32. Crank 32

    QTR,

    What they have discussed and come to a consensus about is PPP as a way to fund infrastructure investment.

    What they probably haven’t talked about is the toll rates for each hypothetical project i.e. if we build a second Harbour crossing we will charge passenger cars $4.53 and that is non negotiable.

    So in fact that is a pretty believable statement from Key.

  33. Crank 33

    policy Parrot,

    The point is not whether the legislation is evil but whether it was concealed from the electorate when it came time to vote.

    In socially conservative NZ, what ever the rights and wrongs, giving Gays the right to marry will generally lose you more votes than you gain.

    If Labour always intended to introduce the civil unions bill but didn’t mention it at the election then it was a secret agenda.

  34. Scribe 34

    rOb,

    Thanks for that. Interesting list of countries. Not usually the ones we compare ourselves with. I personally find it strange that the government owns a bank.

    MP,

    I also think it’s strange that the EFA shortens the election period. To some extent, that has also caused political parties — and government agencies — to be cautious about what they do or say. Or not be cautious, but be found to breach the law they passed.

    The motives of the EFA were admirable. The implementation has been abysmal.

    [lprent: Huh? The period for which election expenses is now counted starts at Jan 1 of the year of the election under the EFA. The EA 1993 was for the 3 months prior to the election date. That extended the accounting period. The minimum 6 weeks notice of a called election is the same as it always has been. Or is it something else you’re referring to. ]

  35. Lew 35

    vto: “So, if / when the nats get in there will, amongst other things, be two scenarios;

    1. The secret agenda begins being implemented. It becomes clear the nats were liars.

    2. It becomes clear there was no secret agenda ever and it is the left and labour that were the liars.”

    This is the sharp end, right here, and the government wants the election to be decided on this point.

    I think the talk of a secret agenda is gaining traction in part because it confirms peoples’ instincts about John Key. While the party has been at pains to paint him as a regular bloke, he’s actually a much bigger mover and shaker than he seems, and it follows from that that his policy plans are more significant than National’s current policy releases make him out to be. He’s ambitious – ambitious for New Zealand, in fact – and in a stellar career culminating in the role of global head of foreign exchange at Merill Lynch, he climbed that ladder by making fundamental structural changes to the systems in which he worked. It would be folly to think that he hasn’t got similarly fundamental stuctural changes in mind for NZ. If so, why haven’t we seen ’em?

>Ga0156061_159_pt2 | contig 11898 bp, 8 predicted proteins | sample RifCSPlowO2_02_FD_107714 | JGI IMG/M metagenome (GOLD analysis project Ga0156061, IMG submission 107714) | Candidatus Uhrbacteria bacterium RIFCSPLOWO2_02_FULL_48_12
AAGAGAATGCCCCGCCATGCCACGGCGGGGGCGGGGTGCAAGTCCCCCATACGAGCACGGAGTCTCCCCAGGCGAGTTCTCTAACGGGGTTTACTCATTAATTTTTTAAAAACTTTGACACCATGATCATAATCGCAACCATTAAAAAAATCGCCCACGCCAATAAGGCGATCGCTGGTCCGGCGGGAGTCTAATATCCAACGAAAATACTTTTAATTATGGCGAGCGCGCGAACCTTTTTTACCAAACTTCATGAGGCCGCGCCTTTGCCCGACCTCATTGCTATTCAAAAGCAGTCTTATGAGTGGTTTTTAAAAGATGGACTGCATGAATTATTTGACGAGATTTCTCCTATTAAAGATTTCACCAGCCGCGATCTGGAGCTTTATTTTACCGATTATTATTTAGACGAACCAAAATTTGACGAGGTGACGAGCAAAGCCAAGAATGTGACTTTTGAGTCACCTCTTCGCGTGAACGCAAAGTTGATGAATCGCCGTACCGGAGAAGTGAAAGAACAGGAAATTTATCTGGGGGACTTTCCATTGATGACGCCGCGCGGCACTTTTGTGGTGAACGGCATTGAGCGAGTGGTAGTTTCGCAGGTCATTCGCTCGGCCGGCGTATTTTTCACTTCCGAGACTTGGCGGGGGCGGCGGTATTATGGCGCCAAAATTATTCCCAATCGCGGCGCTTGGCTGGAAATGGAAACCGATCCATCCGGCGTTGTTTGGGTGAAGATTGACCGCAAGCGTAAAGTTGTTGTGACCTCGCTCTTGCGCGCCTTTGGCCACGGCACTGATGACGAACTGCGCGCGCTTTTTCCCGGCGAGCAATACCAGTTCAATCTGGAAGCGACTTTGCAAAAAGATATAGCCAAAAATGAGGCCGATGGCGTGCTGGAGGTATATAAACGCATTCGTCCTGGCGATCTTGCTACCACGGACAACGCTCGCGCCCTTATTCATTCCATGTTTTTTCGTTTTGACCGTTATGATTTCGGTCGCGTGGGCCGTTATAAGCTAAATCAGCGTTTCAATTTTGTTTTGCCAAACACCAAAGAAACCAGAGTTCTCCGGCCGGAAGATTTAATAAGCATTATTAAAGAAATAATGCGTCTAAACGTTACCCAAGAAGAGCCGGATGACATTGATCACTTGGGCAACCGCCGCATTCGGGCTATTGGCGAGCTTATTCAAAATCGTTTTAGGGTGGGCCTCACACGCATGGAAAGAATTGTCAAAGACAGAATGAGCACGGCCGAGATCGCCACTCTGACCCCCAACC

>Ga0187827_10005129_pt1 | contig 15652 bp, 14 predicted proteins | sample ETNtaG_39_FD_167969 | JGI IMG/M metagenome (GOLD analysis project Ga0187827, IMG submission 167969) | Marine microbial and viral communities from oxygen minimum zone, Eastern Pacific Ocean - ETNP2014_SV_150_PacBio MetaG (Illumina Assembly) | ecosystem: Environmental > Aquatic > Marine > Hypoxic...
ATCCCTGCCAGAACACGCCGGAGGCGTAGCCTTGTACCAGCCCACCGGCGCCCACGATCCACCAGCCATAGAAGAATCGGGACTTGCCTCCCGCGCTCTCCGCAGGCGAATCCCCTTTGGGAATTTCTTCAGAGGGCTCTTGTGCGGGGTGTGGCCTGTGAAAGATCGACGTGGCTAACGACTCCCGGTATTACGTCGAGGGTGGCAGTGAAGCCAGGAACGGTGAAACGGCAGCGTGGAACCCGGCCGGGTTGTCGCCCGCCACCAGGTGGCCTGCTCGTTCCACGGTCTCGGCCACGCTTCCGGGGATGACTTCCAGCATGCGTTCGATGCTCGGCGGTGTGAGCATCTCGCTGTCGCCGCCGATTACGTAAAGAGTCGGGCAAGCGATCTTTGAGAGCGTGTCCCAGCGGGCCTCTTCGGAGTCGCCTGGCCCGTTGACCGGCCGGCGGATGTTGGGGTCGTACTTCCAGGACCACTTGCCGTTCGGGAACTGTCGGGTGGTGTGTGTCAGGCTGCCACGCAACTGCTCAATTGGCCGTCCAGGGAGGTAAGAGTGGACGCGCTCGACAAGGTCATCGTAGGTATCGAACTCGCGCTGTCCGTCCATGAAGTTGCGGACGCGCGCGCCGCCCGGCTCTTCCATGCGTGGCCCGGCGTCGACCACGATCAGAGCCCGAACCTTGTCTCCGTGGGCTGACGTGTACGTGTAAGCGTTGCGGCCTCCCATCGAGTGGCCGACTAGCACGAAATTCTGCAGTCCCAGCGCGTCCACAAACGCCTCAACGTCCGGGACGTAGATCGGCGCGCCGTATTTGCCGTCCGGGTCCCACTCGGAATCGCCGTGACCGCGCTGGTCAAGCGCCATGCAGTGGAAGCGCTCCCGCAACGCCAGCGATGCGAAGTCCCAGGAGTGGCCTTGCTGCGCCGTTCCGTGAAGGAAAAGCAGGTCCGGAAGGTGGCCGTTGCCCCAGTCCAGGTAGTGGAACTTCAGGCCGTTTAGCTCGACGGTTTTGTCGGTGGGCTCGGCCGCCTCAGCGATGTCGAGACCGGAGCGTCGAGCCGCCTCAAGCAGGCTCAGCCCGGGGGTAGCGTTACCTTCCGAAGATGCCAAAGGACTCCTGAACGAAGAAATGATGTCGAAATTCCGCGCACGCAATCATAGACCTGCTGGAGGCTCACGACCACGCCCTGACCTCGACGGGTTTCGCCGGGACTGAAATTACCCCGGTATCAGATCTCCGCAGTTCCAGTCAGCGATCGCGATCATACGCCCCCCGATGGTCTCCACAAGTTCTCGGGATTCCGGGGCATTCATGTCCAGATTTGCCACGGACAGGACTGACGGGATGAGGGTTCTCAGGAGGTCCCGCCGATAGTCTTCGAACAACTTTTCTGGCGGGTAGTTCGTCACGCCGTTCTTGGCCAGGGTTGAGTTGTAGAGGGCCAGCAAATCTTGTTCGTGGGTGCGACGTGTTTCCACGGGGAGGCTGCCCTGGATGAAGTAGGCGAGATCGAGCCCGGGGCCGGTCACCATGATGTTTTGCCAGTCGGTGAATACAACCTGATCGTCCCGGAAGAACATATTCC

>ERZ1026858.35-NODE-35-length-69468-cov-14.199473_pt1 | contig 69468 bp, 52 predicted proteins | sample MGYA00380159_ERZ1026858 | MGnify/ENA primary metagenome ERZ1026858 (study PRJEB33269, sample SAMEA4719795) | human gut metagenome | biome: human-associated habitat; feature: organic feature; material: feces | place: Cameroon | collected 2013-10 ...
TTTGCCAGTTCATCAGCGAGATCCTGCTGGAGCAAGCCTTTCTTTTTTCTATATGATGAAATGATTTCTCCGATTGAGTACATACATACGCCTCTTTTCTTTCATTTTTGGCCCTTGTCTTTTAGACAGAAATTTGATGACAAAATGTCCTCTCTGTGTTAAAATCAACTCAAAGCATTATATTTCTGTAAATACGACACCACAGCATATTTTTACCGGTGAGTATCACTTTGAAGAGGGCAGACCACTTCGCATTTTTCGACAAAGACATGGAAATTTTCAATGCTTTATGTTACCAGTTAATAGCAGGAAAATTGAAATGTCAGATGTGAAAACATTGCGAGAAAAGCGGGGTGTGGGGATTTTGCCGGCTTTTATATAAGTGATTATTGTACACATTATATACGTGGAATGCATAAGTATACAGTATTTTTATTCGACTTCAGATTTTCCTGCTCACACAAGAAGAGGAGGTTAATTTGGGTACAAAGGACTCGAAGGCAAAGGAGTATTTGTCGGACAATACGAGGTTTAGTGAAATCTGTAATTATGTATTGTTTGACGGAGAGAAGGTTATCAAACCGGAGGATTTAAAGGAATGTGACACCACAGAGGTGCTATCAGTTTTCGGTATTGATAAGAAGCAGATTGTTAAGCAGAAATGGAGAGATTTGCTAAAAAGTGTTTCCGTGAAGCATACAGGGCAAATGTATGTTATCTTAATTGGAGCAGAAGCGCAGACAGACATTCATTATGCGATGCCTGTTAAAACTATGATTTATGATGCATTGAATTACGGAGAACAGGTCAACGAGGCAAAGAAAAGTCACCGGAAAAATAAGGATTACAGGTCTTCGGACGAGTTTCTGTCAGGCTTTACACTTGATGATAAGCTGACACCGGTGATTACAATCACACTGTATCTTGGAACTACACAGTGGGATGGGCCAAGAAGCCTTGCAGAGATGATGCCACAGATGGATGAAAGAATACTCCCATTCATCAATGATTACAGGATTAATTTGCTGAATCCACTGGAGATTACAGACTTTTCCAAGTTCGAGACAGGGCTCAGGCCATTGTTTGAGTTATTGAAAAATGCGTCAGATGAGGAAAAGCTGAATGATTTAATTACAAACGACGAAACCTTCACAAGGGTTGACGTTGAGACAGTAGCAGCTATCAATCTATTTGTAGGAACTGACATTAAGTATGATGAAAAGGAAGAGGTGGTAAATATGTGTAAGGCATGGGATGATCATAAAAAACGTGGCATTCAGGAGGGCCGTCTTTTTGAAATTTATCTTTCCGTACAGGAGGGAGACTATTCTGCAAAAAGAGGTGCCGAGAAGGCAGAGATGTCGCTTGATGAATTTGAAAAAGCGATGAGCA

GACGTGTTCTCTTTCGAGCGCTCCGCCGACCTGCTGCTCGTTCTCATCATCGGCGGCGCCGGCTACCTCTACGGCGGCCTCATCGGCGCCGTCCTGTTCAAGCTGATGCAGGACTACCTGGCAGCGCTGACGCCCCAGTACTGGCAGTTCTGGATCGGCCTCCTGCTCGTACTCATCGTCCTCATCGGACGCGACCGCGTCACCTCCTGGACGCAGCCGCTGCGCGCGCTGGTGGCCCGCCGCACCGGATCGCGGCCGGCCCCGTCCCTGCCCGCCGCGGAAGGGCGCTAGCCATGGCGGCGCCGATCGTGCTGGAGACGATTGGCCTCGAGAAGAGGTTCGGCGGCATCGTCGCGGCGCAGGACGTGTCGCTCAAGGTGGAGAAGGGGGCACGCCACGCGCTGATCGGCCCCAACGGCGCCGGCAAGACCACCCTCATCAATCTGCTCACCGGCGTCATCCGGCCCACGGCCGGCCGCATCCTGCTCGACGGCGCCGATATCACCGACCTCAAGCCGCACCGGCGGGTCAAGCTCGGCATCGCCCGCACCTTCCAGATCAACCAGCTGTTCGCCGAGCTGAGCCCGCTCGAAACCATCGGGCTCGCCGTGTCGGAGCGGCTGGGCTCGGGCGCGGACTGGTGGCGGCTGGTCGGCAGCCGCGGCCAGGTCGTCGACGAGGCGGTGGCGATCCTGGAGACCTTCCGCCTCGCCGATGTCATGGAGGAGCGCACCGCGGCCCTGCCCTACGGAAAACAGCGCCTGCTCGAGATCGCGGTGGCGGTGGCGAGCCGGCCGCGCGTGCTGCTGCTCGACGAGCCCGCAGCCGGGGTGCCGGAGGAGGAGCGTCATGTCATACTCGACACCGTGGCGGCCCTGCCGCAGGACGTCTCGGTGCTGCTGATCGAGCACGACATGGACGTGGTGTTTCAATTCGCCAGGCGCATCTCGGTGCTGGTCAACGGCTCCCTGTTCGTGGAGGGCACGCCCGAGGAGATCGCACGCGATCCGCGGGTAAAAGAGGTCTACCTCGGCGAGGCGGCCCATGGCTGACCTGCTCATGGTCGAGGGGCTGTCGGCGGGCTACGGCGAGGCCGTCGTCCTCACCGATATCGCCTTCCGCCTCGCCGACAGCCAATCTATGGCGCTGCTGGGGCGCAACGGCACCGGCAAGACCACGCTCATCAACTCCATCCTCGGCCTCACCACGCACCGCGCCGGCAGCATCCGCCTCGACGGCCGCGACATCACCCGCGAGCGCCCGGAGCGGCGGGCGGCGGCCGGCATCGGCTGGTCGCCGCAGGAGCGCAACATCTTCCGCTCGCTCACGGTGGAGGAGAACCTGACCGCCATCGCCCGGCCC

I don’t think this necessarily constitutes a `secret agenda’ on its own. Governments-in-waiting can’t be expected to detail all their plans before the election date. But National’s policy releases have been very slender indeed, and carefully tuned not to scare the horses. They haven’t even hinted at major structural changes to how NZ operates, and in many cases they’ve explicitly disclaimed measures (privatisation, kiwisaver, etc.) which might enact such changes. This, in conjunction with Key and English’s swift quashing of their official spokespeoples’ `exuberant’ (read contradictory) statements on their own portfolio issues – well, it’s certainly not outrageous to suggest there might be amore to the game than we’re hearing. It’s for the electorate to decide whether this is just and reasonable or whether it constitutes a secret agenda. The opinions of partisans on this matter are as predictable as night and day and tell us nothing.

    L

  36. Vanilla Eis 36

    Scribe: The EFA lengthens the election period – it is now classed as the entire calender year, beginning January 1, that the election falls in.

    Previously, I believe the election period began 3 months out from the election date, so any spending cap only applied from then – hence richer parties being able to benefit by spending up large before the election period began.

    I could be wrong, and am open to correction on that point.

    I agree that the implementation is abysmal. I imagine that you’d find a lot of support on both sides of the house with that point – the problem is that some parties don’t even agree with the motives of the EFA, so arranging appropriate ammendments wouldn’t be easy.